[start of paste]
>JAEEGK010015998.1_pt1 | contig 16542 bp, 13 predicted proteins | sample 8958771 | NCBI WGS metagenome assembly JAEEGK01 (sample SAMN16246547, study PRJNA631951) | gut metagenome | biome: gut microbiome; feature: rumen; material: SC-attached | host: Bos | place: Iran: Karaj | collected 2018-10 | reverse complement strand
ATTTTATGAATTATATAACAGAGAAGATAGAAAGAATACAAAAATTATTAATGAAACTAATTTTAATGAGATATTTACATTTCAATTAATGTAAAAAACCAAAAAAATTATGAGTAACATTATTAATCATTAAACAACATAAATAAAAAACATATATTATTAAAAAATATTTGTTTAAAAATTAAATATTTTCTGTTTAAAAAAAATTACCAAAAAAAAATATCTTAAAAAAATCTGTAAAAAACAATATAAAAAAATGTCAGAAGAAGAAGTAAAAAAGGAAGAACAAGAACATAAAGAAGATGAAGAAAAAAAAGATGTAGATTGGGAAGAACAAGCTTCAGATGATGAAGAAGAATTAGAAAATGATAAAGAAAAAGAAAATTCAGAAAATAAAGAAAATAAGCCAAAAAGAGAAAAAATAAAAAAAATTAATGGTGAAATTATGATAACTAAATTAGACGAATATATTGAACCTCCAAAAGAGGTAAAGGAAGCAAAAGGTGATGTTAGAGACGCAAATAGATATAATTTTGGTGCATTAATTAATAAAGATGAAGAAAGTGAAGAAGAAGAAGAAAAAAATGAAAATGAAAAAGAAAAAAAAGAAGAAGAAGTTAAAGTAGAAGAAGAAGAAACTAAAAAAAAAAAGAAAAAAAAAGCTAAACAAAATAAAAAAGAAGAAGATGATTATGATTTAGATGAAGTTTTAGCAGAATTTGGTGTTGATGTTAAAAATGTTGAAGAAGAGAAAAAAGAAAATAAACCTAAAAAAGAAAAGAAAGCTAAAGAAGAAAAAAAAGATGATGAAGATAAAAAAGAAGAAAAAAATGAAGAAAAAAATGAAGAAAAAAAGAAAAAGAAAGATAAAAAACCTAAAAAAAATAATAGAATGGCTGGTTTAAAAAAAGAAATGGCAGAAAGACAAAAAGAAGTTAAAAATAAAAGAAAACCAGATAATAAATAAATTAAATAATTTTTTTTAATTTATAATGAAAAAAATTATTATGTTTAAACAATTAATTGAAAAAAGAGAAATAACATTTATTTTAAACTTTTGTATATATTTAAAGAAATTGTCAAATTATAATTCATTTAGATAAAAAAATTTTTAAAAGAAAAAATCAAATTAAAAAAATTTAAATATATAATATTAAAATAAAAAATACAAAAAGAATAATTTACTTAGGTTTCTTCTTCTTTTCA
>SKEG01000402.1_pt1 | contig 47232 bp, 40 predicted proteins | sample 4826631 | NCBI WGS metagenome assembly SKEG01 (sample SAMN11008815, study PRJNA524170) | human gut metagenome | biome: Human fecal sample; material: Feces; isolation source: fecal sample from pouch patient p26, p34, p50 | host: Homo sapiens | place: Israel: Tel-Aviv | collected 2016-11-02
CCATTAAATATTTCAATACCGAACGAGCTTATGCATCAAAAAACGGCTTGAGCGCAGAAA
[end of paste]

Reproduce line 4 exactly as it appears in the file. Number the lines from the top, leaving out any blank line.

CCATTAAATATTTCAATACCGAACGAGCTTATGCATCAAAAAACGGCTTGAGCGCAGAAA